Christmas Holidays FAQ

Relevance: 28%      Posted on: 14th December 2017

This page provides answers to FAQ's regarding Christmas Holidays and the family law issues which are particularly relevant at this time of the year.  Are the family courts closed over the Christmas holidays?  Crown Courts, County Courts and the Royal Courts of Justice will close over the Christmas period on: Wednesday 25 December 2019 Thursday 26 December 2019 Friday 27 December 2019 Wednesday 1 January 2020 Some emergency courts may operate over the holiday. See court and tribunal finder for details. In the case of there being no court order in place, what should the arrangements be for residence/contact over the Christmas…

Supervision orders

Relevance: 21%      Posted on: 2nd March 2018

This page provides information on the powers of the local authority to take action to protect a child under a Supervision Order. What is a Supervision Order? A Supervision Order imposes a duty on the local authority to ‘advise, assist and befriend’ the child. It may require a child to live in a specified place, do certain activities and report to a particular place at a set time. A supervision order can last for one year, and may be extended yearly to a total of three years. It will last until the child reaches the age of 18, unless discharged…

The role of Cafcass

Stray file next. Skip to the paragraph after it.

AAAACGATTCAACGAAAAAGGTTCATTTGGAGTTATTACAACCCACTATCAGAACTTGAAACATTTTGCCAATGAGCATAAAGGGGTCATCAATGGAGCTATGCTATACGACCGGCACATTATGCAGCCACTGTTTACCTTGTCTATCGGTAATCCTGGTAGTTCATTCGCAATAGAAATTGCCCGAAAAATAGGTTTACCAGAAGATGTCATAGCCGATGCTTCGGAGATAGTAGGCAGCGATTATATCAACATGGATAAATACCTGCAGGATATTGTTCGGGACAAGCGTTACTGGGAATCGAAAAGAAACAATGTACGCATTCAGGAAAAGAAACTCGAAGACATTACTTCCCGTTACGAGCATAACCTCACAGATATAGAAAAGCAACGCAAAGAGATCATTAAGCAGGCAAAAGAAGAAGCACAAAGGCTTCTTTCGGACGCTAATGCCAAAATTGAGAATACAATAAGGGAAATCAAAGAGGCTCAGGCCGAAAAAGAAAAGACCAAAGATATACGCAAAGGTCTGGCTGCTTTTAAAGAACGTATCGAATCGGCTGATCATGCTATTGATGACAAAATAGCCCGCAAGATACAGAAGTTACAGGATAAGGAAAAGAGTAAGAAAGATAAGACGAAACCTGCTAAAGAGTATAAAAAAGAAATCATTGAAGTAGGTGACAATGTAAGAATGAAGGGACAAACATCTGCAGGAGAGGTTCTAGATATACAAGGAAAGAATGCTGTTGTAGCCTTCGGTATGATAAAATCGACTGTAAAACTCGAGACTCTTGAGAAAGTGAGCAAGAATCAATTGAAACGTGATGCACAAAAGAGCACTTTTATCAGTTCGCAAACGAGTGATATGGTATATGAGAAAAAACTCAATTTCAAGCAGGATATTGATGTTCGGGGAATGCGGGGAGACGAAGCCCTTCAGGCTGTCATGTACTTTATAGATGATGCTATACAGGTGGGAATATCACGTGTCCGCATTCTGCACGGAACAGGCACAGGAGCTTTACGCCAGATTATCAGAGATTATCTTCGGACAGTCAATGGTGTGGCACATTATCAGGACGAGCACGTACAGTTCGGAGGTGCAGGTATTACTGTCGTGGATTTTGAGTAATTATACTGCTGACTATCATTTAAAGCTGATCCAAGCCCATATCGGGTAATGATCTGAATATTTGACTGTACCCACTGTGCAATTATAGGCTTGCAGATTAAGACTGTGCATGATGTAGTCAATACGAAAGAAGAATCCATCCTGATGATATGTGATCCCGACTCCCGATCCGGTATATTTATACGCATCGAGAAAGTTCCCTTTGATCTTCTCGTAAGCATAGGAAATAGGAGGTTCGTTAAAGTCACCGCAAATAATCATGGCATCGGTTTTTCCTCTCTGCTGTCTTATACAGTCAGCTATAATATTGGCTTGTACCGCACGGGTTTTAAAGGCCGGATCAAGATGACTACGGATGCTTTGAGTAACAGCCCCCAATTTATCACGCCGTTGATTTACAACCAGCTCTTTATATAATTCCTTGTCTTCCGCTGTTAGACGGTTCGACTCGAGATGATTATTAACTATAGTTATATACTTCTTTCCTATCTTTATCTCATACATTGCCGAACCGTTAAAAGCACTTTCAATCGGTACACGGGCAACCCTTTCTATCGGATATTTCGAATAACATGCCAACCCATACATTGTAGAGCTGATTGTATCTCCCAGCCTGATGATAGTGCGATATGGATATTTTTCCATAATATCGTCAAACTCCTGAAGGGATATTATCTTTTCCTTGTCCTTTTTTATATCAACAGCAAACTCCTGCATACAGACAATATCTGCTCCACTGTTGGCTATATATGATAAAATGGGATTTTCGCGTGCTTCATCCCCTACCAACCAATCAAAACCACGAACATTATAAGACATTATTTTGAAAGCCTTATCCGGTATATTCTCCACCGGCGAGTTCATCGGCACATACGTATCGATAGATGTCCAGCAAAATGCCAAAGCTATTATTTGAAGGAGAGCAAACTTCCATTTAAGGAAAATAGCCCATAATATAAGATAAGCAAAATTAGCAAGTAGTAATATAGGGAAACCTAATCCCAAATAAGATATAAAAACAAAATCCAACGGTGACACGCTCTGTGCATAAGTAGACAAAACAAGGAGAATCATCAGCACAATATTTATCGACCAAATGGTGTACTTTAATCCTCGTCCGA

Relevance: 21%      Posted on: 15th September 2015

This page explains the role of the Children and Family Court Advisory and Support Service in the court process, including the safeguarding checks that they carry out and explaining section 7 reports.

Consent Orders

Relevance: 20%      Posted on: 25th June 2018

This information page provides advice on the subject of 'consent orders' which are used in the family court as a means to formalise an agreement which has been reached. This page will explain in further detail what a consent order is, how to apply for a consent order and what to expect of the court process.  What is a Consent Order?  It is often the case that parents will reach an agreement regarding contact and residence. However, informal agreements are not automatically legally binding and therefore there are limited means of recourse if the opposing parent acts in breach of…

Testamentary Guardianship

Relevance: 19%      Posted on: 8th December 2016

This page explains how, in law, a person can be appointed to act as a guardian for a child in the event of a parent’s or a carer’s death.